But they do not want to join their parents, either. Unlike Gus, the three Scions feel they are still discovering who they are. Jaeda has been a fighter, a lover and an unexpectedly successful counselor, but she is still getting over the psychological effects of her gang years. Jack knows he cannot continue being the Goofy Slacker Dude, but he isn’t sure what he should become. A warrior chief, as his father hopes? A mathematician, which has proven surprisingly useful? Can you be a goofy warrior mathematician? And Holly has fought the manipulative and vindictive arrogance she inherited from her mother, but she knows she has not conquered it. Most of all, none of them want to become mere echoes of their divine parents, reliving Legends not their own.

      So they will leave Avalon, traveling to discover the wonders of the World and their place within it. Maybe they can hunt the Gyuki. And if Gary wants to come along — come on, there’s no way he can just go to Texas and become a football star — that would make Jaeda very happy. But that remains to be seen.

      The Scions stay in Avalon for the rest of the week, wrapping up their mortal affairs and finishing the cover-up of supernatural activities. Then they leave.

      Goodbye, Avalon. Roll credits. Play wistful, semi-relevant classic folk-rock song:

      Those were the days, my friend,
      We thought they'd never end,
      We'd sing and dance forever and a day.
      We'd live the life we choose,
      We'd fight and never lose,
      For we were young and sure to have our way…


      Dean Shomshak

      Comment


      • And that was Scion High.

        IIRC, a standard TV season has 22 episodes. I wrapped it up in 21 for two reasons. First, all the subplots seemed to be tied up at that point. More importantly, I just couldn't go one any longer, Scion High was the best campaign I ever ran, but it was also exhausting. Some of this was wrestling with the loosey-goosey Scion rules. More of it was just the work of juggling all the characters and subplots. (It didn't help that I came to Scion High immediately after finishing a lengthy D&D 3rd ed. campaign, which was a fair bit of work as well.) The effort broke me as a GM. I've barely been able to run anything since.

        (I might add that running an Exalted campaign broke one of my group's other GMs. He couldn't run anything for years, either. He's back in form now, though, so there's hope for me too. But we are not running any more White Wolf/Onyx Path games unless we know the game mechanics are rigorous, clear and not too complicated. At our ages, we are no longer willing to wrestle with balky rules. Especially considering what games cost nowadays, we expect designers to do their goddamn job and not make us do it for them.)

        But I have one question for people who've read through this Chronicle. If Scion High was a TV show, then a .pdf of the chronicle would be the series DVD. And DVDs need extras. The campaign précis, house rules and so forth would provide some extras. What else would people like to see?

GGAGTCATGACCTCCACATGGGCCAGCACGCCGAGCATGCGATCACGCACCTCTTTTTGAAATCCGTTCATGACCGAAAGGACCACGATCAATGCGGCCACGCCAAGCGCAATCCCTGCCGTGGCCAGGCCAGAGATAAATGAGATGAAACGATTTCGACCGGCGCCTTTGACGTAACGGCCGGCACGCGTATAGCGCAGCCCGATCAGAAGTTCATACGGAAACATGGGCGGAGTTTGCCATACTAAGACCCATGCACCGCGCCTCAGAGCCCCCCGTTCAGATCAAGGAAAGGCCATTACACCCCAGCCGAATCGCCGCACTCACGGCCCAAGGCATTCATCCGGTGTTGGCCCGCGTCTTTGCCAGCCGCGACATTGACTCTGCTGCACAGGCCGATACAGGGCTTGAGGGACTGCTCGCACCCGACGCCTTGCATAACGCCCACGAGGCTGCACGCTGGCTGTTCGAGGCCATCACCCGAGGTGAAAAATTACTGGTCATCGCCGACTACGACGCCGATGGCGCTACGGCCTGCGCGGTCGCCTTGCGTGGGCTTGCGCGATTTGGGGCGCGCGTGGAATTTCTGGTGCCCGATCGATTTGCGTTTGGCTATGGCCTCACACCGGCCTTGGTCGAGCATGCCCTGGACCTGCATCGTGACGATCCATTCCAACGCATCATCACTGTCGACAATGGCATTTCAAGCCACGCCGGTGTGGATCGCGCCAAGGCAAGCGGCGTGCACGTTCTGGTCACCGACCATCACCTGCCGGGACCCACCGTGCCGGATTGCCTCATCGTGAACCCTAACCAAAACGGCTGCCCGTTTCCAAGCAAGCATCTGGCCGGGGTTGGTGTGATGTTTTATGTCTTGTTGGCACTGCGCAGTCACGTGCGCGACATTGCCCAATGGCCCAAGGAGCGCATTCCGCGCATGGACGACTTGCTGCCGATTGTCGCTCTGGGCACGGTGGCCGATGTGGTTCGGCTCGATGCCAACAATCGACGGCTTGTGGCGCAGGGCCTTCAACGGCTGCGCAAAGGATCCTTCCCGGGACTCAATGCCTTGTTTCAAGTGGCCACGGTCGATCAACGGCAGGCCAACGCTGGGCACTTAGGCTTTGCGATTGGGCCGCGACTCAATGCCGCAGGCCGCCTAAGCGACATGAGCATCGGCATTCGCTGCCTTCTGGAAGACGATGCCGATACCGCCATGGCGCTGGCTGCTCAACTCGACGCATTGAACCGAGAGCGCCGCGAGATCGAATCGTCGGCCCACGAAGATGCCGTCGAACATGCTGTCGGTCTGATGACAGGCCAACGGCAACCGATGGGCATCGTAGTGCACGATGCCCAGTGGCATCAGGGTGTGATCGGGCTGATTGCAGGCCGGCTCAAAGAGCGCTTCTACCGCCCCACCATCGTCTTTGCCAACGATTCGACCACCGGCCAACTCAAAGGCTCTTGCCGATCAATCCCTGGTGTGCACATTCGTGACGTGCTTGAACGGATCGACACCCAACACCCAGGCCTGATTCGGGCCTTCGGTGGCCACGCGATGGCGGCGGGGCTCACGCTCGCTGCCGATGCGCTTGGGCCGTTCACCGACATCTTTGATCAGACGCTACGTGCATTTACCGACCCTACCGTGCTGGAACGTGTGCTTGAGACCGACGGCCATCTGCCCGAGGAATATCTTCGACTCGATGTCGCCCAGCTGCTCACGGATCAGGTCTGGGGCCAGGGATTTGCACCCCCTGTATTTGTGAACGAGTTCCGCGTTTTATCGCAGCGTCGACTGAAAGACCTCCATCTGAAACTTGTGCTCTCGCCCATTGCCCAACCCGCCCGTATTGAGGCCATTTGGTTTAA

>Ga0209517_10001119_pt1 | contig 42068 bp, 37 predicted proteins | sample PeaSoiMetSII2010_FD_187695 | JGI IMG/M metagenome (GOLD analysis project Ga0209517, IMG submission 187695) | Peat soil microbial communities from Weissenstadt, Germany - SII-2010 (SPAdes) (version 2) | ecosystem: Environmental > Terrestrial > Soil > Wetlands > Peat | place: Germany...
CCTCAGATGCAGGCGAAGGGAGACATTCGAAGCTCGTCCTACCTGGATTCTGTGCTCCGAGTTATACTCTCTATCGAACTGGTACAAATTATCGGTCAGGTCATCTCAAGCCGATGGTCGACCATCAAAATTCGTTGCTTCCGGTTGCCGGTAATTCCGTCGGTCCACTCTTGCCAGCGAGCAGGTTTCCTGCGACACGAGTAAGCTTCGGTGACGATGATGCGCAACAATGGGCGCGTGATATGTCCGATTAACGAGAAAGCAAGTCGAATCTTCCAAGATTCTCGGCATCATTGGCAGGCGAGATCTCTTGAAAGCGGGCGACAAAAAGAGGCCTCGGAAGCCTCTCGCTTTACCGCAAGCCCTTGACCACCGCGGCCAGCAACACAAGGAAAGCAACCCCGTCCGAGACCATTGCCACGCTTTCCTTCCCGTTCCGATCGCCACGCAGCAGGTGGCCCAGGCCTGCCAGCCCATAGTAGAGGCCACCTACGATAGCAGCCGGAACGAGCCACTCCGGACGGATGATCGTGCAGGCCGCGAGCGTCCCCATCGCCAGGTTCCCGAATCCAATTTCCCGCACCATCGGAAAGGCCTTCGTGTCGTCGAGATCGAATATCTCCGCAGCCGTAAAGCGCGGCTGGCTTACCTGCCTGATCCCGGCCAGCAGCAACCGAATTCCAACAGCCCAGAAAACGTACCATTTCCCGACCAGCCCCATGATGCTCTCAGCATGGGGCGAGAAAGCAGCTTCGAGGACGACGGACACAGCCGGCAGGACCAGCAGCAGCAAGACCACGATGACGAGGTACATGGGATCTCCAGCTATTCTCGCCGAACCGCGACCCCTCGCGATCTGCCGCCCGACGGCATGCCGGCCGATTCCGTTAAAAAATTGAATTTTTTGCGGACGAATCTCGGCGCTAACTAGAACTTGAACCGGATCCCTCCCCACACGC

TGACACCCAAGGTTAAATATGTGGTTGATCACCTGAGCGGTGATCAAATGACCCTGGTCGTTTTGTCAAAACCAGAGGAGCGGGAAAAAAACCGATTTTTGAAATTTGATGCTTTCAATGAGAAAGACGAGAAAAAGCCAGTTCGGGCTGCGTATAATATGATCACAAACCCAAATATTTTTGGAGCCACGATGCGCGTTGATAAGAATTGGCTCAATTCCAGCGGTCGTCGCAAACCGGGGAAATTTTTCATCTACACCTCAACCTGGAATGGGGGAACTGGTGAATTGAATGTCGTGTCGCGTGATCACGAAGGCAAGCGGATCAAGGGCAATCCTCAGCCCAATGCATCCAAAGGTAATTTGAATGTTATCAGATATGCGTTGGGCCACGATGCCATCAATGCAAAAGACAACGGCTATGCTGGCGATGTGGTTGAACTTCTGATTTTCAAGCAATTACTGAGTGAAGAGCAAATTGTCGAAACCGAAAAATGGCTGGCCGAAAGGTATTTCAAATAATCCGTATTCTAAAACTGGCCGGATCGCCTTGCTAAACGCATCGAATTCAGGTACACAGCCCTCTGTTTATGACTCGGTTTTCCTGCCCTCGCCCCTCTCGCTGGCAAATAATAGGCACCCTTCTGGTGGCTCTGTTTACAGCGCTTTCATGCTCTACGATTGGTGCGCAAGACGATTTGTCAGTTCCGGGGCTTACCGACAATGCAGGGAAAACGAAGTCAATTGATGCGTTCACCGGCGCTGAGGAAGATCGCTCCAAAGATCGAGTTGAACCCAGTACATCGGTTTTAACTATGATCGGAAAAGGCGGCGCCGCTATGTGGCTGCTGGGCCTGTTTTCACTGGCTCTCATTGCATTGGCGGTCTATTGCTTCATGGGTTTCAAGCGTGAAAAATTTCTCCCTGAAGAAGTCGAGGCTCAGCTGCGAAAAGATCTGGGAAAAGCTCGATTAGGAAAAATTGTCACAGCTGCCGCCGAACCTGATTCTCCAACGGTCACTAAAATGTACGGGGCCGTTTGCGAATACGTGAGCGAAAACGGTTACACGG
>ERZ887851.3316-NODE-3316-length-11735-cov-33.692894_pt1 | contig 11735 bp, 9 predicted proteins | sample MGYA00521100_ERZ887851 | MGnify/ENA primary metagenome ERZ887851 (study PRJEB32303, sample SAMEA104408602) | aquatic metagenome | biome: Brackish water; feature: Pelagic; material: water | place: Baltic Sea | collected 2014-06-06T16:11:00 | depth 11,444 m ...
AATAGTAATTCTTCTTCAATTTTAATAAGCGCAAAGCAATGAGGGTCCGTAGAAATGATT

Dean Shomshak

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        • That was probably a good way to end it off. I understand that 1E's mechanics break down considerably at Demigod level.

          Dex Monkeys are the only effective class, and anybody who tries to play a different roll is going to rage-quit. :P
          Last edited by Nyrufa; 01-12-2017, 02:45 AM.

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          • Yeah, we thought the mechanics were showing the strain even at Legend 4.

            For one thing, by Legend 4 there is no reason to buy more than one dot of a new Ability. You'll get more suxx through Epic Attributes, channeled Virtues and Deeds than you will by raising the Ability rating.

            Incidentally, we all thought it was pretty funny that as the game went on, many of the times when the Scions pulled out everything to maximize dice rolls -- Legendary Deed, channeled Virtues, maybe even a stunt -- it was for noncombat activities that, objectively, might not matter much. Stuff like Gus' contests with Gary, the talent show, or Jack trying to figure things out through the Power of Math. But then, those often were the parts of the stories that the players thought were the most fun and character-defining. That's where their Legends developed.

            Dean Shomshak

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            • Gets even more tedious as one of the Dodekatheon, who's PSP is specifically designed to boost your Ability scores. :P


              By that point, your level of performance encroaches upon the realm of cartoon shenanigans. Somebody hands you three tooth picks, a bubble wand and some gum; you hand them back a tactical nuke.

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              • Man, I remember reading this whole thing back on the old WW forums. I'm vaguely teary-eyed and nostalgic getting to reread the whole thing after all these years. What a monster of a campaign.

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                • Yeah, I also enjoyed revisiting this group of imaginary friends. Like I said, it was the hardest campaign I ran, and it burned me out -- but it was totally worth it. I'm glad other people have enjoyed it, too.

                  Dean Shomshak